Rooster was my father. In his youth he was Billy-from-Easy-Rider handsome, cocky, and a womanizer. Rooster would never back down from a fight, ever. He drank enough booze to fly a plane, snorted mountainous amounts of cocaine, cursed, worked hard and partied even harder. I heard that in the autumn of his life Rooster wore scars and tattoos like medals, sped on motorcycles, and had no connection with the children he spawned in and out of wedlock.

Two blond women with big jugs stomped into the lobby and yelled at the janitor demanding that he produce a Roy Mingus. I’ve never forgotten that name on account that is sounds really cool. I imagined Roy looking like Hugh Hefner but broke. The ladies left into the back of the hotel and gassy breeze sneaked in; I thought about Los Feliz and me squeezing lighter fluid into the barbecue pit when I was five.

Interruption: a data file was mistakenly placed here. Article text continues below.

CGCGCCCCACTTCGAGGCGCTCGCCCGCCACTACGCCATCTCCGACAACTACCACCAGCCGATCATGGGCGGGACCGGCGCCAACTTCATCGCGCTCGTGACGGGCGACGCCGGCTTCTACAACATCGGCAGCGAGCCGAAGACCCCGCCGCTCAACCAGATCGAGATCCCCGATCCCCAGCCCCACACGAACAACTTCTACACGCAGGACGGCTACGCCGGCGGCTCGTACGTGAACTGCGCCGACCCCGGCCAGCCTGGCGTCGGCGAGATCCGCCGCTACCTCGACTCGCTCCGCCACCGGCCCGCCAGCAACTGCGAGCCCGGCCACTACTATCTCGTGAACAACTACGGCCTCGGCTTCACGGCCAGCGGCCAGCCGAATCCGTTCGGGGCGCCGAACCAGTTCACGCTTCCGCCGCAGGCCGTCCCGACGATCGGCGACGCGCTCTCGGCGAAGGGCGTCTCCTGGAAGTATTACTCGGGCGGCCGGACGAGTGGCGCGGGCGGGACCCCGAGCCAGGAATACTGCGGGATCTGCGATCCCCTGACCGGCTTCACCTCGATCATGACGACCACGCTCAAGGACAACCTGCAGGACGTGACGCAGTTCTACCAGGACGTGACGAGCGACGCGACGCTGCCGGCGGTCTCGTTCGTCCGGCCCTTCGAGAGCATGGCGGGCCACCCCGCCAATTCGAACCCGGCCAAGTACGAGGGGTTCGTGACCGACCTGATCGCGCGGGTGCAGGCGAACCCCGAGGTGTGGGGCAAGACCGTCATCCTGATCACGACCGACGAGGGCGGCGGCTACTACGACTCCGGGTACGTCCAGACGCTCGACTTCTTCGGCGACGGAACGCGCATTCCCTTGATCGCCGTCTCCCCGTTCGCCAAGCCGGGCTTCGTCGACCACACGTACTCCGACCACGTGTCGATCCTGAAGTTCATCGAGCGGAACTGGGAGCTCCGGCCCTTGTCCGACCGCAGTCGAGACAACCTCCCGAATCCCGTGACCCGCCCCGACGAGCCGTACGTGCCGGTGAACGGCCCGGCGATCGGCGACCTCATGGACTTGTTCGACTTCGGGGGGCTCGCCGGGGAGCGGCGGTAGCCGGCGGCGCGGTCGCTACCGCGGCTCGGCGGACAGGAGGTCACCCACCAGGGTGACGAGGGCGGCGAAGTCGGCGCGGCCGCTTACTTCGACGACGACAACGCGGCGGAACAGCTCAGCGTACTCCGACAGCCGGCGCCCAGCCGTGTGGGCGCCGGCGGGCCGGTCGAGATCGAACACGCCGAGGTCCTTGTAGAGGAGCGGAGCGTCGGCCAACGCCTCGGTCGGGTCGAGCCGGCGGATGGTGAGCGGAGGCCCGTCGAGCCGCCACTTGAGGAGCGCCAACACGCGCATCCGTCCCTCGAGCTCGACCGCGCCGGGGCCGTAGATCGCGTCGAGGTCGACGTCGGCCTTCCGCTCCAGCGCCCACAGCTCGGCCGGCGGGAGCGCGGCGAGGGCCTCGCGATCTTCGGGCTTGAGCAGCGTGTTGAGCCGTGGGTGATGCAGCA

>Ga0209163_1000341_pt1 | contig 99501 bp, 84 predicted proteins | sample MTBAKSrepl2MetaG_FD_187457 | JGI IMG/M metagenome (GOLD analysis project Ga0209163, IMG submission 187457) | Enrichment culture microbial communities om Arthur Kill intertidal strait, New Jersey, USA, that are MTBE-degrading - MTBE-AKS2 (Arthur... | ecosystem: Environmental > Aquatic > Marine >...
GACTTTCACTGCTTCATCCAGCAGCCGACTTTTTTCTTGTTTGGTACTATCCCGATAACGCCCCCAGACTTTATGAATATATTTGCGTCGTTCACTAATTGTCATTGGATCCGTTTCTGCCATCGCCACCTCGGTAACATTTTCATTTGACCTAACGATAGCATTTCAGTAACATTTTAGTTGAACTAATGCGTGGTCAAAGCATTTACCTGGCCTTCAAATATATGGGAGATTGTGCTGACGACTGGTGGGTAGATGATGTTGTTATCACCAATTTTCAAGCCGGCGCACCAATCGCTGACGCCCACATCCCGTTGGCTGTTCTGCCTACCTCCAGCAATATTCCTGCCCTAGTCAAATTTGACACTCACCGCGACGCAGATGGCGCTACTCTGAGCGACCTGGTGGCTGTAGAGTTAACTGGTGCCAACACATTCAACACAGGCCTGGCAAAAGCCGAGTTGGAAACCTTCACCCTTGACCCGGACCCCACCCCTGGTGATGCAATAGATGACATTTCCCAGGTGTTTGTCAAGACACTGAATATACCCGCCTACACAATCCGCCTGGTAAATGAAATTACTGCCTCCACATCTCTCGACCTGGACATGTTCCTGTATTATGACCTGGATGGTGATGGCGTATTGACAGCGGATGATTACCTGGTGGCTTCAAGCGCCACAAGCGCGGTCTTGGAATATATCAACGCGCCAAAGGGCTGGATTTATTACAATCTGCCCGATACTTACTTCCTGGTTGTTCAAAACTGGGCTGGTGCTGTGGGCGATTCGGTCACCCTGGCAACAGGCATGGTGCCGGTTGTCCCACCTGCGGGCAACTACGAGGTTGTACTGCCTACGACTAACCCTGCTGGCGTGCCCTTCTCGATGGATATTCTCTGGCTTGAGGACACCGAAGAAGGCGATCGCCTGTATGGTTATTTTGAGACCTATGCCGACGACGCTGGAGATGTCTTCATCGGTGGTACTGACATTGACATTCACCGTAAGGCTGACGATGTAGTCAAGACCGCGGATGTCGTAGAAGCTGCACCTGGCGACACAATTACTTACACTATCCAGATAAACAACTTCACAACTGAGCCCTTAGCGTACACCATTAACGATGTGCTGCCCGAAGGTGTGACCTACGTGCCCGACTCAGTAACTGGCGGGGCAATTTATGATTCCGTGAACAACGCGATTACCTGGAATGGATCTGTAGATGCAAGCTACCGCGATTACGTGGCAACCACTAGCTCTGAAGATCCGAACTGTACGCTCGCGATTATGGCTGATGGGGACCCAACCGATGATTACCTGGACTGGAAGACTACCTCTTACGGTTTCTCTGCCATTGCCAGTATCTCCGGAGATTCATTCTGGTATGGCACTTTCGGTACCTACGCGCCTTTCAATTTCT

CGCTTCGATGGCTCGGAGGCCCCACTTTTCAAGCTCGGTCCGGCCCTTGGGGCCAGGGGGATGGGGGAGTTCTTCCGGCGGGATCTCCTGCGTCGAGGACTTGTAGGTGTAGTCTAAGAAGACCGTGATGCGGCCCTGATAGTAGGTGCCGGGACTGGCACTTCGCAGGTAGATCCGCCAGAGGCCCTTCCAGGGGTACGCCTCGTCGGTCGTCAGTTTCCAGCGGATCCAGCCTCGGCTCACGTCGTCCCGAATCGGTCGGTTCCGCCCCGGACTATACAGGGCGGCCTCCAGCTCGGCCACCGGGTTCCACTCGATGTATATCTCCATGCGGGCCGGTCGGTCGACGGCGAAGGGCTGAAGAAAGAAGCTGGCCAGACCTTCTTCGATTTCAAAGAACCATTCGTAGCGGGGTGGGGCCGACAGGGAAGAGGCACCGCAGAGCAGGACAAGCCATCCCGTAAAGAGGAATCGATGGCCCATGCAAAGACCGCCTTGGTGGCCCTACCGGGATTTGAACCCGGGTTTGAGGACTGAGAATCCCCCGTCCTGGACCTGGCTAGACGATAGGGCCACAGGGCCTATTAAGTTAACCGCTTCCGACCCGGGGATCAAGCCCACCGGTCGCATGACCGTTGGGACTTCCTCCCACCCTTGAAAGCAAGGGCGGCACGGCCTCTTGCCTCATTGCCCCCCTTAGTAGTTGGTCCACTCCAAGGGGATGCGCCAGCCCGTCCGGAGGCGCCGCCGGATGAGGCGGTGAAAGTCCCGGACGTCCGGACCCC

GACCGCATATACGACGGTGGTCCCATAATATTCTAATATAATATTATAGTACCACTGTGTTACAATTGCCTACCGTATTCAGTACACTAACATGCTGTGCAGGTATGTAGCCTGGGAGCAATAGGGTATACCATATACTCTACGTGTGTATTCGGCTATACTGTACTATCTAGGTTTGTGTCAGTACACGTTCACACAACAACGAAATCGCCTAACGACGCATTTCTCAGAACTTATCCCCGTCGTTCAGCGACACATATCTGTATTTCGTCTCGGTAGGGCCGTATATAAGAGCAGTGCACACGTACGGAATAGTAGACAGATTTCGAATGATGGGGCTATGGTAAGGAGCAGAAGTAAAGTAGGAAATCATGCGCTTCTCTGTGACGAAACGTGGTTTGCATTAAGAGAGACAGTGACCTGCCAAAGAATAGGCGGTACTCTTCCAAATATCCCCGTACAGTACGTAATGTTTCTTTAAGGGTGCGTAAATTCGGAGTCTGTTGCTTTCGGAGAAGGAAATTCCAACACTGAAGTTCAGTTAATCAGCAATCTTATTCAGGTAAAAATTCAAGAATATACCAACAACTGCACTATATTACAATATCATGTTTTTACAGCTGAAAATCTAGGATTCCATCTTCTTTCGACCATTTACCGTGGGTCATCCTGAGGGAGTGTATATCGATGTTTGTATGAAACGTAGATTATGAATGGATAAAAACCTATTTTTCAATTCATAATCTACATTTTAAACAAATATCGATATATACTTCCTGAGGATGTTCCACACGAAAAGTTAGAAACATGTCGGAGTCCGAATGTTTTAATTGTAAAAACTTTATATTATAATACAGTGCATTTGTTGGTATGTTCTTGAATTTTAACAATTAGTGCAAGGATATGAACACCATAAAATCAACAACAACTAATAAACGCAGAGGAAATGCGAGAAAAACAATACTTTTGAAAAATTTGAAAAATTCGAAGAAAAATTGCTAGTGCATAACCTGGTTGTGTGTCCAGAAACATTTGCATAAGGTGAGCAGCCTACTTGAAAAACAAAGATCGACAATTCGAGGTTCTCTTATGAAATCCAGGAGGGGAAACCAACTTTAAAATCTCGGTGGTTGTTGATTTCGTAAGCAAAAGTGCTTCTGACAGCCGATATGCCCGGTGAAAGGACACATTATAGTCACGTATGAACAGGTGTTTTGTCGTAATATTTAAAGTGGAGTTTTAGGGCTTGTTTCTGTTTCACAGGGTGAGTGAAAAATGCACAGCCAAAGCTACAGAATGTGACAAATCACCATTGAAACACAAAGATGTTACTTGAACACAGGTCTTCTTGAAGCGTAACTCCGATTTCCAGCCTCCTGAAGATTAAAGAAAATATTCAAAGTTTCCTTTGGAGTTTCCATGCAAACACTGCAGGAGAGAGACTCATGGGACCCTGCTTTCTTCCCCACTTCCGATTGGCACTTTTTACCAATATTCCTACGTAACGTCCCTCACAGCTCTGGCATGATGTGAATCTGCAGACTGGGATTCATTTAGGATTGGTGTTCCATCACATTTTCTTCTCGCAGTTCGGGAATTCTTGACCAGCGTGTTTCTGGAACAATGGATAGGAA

During the years of my short lived young life, my mother survived through ten years of battle and then my parents divorced. When sober, Rooster was verbally abusive and when high and drunk ultra-violent if anyone crossed him. Other than that, he had been a devout Sunday morning Catholic, chest pounder, and rosary wielding. Tithe giving included.

Rooster came to the brink of death a few times at the hands of his own brother, Gjeo and their motor cycling brothers when they got wind that he’d beat up some broad. It wasn’t in their intricate code of ethics to strike women or kids. The running joke amongst them was that Rooster was like Lazarus for having the longest record of recovery after having his ass and several other organs handed to him over the years. In some ways, I admired the resiliency in him. In other ways, I had always felt profound sorrow and tenderness for the old man.